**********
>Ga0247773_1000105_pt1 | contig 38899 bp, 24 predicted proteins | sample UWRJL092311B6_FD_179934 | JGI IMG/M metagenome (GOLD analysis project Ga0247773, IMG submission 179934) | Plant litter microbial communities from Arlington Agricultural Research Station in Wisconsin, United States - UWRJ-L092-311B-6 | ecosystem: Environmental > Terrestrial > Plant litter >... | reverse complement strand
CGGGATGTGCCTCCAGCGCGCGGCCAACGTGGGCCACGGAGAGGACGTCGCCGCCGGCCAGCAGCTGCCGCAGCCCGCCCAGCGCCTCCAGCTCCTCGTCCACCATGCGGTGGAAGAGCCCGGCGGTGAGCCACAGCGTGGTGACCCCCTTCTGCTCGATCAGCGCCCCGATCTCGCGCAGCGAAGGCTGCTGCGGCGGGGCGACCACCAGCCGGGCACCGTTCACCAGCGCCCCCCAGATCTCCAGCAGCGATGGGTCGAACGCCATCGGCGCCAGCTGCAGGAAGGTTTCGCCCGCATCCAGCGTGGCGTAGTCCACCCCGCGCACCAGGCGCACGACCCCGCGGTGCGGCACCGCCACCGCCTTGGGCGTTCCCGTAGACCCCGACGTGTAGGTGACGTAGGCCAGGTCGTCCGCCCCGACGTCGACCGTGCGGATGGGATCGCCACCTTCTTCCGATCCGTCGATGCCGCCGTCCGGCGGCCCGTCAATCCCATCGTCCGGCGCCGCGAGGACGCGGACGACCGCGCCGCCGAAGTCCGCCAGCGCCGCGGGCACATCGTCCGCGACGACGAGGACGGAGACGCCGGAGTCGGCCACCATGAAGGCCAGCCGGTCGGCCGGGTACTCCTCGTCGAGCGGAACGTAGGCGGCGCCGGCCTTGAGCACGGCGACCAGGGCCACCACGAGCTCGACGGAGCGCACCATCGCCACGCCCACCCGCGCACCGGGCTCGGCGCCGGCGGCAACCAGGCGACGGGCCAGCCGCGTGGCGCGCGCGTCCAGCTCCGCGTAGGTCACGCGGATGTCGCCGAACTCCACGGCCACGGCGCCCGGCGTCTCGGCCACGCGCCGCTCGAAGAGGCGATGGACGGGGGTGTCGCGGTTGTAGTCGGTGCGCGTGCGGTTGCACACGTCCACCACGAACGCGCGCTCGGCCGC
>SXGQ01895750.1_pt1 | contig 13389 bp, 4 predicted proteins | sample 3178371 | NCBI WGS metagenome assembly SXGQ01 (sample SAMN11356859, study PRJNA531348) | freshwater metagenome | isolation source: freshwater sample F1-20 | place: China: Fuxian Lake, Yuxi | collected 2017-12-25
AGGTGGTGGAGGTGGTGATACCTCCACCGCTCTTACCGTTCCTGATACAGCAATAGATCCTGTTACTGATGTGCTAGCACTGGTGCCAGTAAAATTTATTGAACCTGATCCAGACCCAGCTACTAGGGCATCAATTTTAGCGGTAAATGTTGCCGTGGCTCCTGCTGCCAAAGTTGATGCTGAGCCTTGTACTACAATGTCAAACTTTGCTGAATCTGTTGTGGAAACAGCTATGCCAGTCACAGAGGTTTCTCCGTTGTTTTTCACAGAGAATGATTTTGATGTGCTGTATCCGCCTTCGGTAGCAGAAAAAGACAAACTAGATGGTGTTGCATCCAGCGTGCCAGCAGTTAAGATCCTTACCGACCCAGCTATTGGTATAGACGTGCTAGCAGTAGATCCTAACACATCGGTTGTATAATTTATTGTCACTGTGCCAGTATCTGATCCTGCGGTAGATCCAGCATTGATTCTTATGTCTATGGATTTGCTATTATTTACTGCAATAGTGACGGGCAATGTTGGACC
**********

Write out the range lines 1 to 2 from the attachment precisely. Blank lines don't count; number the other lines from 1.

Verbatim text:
>Ga0247773_1000105_pt1 | contig 38899 bp, 24 predicted proteins | sample UWRJL092311B6_FD_179934 | JGI IMG/M metagenome (GOLD analysis project Ga0247773, IMG submission 179934) | Plant litter microbial communities from Arlington Agricultural Research Station in Wisconsin, United States - UWRJ-L092-311B-6 | ecosystem: Environmental > Terrestrial > Plant litter >... | reverse complement strand
CGGGATGTGCCTCCAGCGCGCGGCCAACGTGGGCCACGGAGAGGACGTCGCCGCCGGCCAGCAGCTGCCGCAGCCCGCCCAGCGCCTCCAGCTCCTCGTCCACCATGCGGTGGAAGAGCCCGGCGGTGAGCCACAGCGTGGTGACCCCCTTCTGCTCGATCAGCGCCCCGATCTCGCGCAGCGAAGGCTGCTGCGGCGGGGCGACCACCAGCCGGGCACCGTTCACCAGCGCCCCCCAGATCTCCAGCAGCGATGGGTCGAACGCCATCGGCGCCAGCTGCAGGAAGGTTTCGCCCGCATCCAGCGTGGCGTAGTCCACCCCGCGCACCAGGCGCACGACCCCGCGGTGCGGCACCGCCACCGCCTTGGGCGTTCCCGTAGACCCCGACGTGTAGGTGACGTAGGCCAGGTCGTCCGCCCCGACGTCGACCGTGCGGATGGGATCGCCACCTTCTTCCGATCCGTCGATGCCGCCGTCCGGCGGCCCGTCAATCCCATCGTCCGGCGCCGCGAGGACGCGGACGACCGCGCCGCCGAAGTCCGCCAGCGCCGCGGGCACATCGTCCGCGACGACGAGGACGGAGACGCCGGAGTCGGCCACCATGAAGGCCAGCCGGTCGGCCGGGTACTCCTCGTCGAGCGGAACGTAGGCGGCGCCGGCCTTGAGCACGGCGACCAGGGCCACCACGAGCTCGACGGAGCGCACCATCGCCACGCCCACCCGCGCACCGGGCTCGGCGCCGGCGGCAACCAGGCGACGGGCCAGCCGCGTGGCGCGCGCGTCCAGCTCCGCGTAGGTCACGCGGATGTCGCCGAACTCCACGGCCACGGCGCCCGGCGTCTCGGCCACGCGCCGCTCGAAGAGGCGATGGACGGGGGTGTCGCGGTTGTAGTCGGTGCGCGTGCGGTTGCACACGTCCACCACGAACGCGCGCTCGGCCGC